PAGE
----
Zebras with Machine Guns

I was just rereading some of the literature on Plantinga’s Evolutionary Argument Against Naturalism (EAAN) as a distraction from trying to write too much on ¡Reconquista!, since it looks like I am on a much faster trajectory to finishing the book than I had thought. EAAN is a curious little argument that some have dismissed as a resurgent example of scholastic theology. It has some newer trappings that we see in modern historical method, however, especially in the use Bayes’ Theorem to establish the warrant of beliefs by trying to cast those warrants as probabilities.

A critical part of Plantinga’s argument hinges on the notion that evolutionary processes optimize against behavior and not necessarily belief. Therefore, it is plausible that an individual could hold false beliefs that are nonetheless adaptive. For instance, Plantinga gives the example of a man who desires to be eaten by tigers but always feels hopeless when confronted by a given tiger because he doesn’t feel worthy of that particular tiger, so he runs away and looks for another one. This may seem like a strange conjunction of beliefs and actions that happen to result in the man surviving, but we know from modern psychology that people can form elaborate justifications for perceived events and wild metaphysics to coordinate those justifications.

If that is the case, for Plantinga, the evolutionary consequence is that we should not trust our belief in our reasoning faculties because they are effectively arbitrary. There are dozens of responses to this argument that dissect it from many different dimensions. I’ve previously showcased Branden Fitelson and Elliot Sober’s Plantinga’s Probability Arguments Against Evolutionary Naturalism from 1997, which I think is one of the most complete examinations of the structure of the argument. There are two critical points that I think emerge from Fitelson and Sober. First, there is the sober reminder of the inherent frailty of scientific method that needs to be kept in mind. Science is an evolving work involving many minds operating, when at its best, in a social network that reduces biases and methodological overshoots. It should be seen as a tentative foothold against “global skepticism.”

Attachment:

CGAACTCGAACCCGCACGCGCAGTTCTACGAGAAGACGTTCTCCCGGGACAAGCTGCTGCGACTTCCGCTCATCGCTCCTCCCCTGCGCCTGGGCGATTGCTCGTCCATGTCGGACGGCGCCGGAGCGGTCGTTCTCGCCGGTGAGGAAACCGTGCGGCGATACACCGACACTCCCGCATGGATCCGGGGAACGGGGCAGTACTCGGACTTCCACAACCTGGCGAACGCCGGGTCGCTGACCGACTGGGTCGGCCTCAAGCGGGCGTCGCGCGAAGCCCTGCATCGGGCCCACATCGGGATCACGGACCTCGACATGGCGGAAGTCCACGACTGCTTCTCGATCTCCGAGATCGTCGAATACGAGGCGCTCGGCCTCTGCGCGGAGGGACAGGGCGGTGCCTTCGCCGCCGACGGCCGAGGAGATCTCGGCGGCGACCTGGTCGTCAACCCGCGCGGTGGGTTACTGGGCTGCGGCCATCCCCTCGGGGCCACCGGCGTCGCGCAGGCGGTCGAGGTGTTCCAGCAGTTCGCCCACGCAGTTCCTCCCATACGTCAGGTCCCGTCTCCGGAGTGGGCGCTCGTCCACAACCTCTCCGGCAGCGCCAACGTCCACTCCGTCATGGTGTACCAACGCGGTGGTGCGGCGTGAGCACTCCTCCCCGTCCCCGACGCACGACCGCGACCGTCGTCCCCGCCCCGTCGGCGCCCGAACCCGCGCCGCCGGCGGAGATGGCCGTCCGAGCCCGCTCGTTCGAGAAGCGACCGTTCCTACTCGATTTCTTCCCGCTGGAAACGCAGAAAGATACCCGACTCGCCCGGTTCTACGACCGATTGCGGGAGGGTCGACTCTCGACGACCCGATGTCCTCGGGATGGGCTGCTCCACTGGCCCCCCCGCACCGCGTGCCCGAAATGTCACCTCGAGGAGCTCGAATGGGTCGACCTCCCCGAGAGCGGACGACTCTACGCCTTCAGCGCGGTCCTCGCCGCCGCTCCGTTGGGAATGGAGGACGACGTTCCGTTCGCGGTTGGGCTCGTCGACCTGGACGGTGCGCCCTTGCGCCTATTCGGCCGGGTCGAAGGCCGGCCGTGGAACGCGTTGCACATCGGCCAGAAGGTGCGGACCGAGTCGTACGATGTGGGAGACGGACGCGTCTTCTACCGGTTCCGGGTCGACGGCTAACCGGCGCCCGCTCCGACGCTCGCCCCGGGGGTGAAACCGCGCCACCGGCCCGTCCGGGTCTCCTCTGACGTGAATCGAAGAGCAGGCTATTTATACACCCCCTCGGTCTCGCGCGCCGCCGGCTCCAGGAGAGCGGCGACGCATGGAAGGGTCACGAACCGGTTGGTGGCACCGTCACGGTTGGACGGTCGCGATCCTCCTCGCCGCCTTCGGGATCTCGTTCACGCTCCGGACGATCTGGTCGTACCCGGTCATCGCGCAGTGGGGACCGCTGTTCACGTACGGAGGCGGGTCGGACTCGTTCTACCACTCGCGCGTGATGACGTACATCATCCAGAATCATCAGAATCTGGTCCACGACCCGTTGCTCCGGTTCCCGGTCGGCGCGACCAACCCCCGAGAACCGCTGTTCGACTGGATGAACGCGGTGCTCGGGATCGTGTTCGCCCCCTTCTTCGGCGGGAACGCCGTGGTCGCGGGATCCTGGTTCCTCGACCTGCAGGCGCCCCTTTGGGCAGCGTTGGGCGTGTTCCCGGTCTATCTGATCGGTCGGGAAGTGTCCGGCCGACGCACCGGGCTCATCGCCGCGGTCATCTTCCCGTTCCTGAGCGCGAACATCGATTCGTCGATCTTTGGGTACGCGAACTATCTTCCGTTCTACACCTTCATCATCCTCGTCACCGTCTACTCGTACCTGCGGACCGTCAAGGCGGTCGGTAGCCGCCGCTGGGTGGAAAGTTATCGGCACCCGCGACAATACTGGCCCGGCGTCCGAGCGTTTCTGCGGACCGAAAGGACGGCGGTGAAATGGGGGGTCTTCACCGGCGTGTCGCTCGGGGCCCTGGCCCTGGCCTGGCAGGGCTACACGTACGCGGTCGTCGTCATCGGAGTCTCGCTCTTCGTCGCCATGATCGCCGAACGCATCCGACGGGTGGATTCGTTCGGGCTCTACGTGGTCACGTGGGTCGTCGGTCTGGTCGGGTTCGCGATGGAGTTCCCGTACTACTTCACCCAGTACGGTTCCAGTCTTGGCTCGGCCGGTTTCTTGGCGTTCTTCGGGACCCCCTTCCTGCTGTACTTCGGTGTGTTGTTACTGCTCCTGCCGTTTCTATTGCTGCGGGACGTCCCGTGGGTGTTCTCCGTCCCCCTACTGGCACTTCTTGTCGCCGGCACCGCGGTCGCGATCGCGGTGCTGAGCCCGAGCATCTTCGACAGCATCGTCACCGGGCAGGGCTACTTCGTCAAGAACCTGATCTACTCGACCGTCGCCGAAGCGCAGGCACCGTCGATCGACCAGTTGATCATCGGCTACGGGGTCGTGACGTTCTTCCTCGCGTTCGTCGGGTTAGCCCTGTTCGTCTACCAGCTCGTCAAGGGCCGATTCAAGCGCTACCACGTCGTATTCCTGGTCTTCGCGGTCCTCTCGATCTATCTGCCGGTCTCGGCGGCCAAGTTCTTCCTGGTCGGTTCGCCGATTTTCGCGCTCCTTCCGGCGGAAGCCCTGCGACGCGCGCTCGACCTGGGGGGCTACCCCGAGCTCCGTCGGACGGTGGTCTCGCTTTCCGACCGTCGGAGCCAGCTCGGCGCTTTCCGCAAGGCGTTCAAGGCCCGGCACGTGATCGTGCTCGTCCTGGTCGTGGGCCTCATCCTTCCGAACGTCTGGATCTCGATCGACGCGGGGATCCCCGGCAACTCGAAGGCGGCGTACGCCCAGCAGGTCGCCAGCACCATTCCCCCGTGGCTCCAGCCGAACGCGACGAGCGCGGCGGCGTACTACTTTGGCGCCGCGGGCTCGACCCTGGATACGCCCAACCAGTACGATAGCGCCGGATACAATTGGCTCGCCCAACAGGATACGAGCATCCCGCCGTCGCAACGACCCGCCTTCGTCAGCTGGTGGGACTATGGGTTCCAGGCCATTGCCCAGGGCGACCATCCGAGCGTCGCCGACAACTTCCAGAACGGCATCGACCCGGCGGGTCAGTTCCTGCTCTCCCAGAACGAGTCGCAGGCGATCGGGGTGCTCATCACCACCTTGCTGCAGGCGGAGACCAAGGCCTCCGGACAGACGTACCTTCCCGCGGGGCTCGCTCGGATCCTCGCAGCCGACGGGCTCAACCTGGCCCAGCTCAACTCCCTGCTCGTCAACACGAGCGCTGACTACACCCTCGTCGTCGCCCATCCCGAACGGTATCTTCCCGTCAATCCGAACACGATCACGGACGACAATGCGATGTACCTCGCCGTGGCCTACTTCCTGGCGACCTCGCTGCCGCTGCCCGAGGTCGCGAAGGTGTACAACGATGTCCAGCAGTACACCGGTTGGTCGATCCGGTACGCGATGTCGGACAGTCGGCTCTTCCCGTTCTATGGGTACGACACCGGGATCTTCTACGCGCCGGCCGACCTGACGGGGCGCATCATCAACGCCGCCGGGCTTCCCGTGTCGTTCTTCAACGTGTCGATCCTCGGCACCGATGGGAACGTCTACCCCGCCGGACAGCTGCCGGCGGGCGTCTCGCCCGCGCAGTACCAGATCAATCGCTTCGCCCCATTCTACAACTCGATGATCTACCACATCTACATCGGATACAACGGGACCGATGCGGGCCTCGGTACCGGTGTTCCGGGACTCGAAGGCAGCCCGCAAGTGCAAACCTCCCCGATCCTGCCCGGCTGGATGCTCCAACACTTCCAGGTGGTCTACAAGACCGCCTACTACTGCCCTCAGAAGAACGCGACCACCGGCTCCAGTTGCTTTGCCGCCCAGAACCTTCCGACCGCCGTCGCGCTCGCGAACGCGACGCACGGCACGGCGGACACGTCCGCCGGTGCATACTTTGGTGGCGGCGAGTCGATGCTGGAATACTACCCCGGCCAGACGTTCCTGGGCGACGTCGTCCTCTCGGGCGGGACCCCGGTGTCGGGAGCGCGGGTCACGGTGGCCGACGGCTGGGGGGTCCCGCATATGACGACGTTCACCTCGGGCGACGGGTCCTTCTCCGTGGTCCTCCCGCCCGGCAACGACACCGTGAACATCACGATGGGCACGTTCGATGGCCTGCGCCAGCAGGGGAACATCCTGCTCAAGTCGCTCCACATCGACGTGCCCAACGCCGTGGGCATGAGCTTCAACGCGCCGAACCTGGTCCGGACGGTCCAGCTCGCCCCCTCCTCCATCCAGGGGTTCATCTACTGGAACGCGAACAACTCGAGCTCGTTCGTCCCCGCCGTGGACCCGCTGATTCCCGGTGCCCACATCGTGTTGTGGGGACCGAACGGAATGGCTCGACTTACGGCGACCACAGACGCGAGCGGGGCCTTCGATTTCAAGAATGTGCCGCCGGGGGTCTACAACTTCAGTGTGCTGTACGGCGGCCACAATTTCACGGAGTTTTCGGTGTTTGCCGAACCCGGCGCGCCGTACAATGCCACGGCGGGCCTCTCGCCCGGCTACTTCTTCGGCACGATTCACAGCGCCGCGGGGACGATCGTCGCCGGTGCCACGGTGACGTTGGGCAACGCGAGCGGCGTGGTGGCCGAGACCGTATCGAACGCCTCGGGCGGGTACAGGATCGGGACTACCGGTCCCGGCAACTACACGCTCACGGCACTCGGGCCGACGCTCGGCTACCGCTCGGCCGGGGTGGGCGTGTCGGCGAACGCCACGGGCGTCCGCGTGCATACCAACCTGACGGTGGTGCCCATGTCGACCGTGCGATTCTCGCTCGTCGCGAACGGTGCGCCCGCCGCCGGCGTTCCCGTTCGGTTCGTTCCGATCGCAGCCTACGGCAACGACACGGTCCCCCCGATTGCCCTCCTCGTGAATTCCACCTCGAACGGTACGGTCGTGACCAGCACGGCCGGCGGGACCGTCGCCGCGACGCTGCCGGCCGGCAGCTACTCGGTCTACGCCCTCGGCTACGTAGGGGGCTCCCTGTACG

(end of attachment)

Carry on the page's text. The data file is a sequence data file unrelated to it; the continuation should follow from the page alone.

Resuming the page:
The second, and critical take-away from that response is more nuanced, however. The notion that our beliefs can be arbitrarily disconnected from adaptive behavior in an evolutionary setting, like the tiger survivor, requires a very different kind of evolution than we theorize. Fitelson and Sober point out that if anything was possible, zebras might have developed machine guns to defend against lions rather than just cryptic stripes. Instead, the sieve of possible solutions to adaptive problems is built on the genetic and phenotypic variants that came before. This will limit the range of arbitrary, non-true beliefs that can be compatible with an adaptive solution. If the joint probability of true belief and adaptive behavior is much higher than the alternative, which we might guess is true, then there is a greater probability that our faculties are reliable. In fact, we could argue that using a parsimony argument that extends Bayesian analysis to the general case of optimal inductive models (Sober actually works on this issue extensively), that there are classes of inductive solutions that, through eliminating add-ons, outperform predictively those solutions that have extra assumptions and entities. So, P(not getting eaten | true belief that tigers are threats) >> P(not getting eaten | false beliefs about tigers), especially when updated over time. I would be remiss if I didn’t mention that William of Ockham of Ockham’s Razor-fame was a scholastic theologian, so if Plantinga’s argument is revisiting those old angels-head-pin-style arguments, it might be opposed by a fellow scholastic.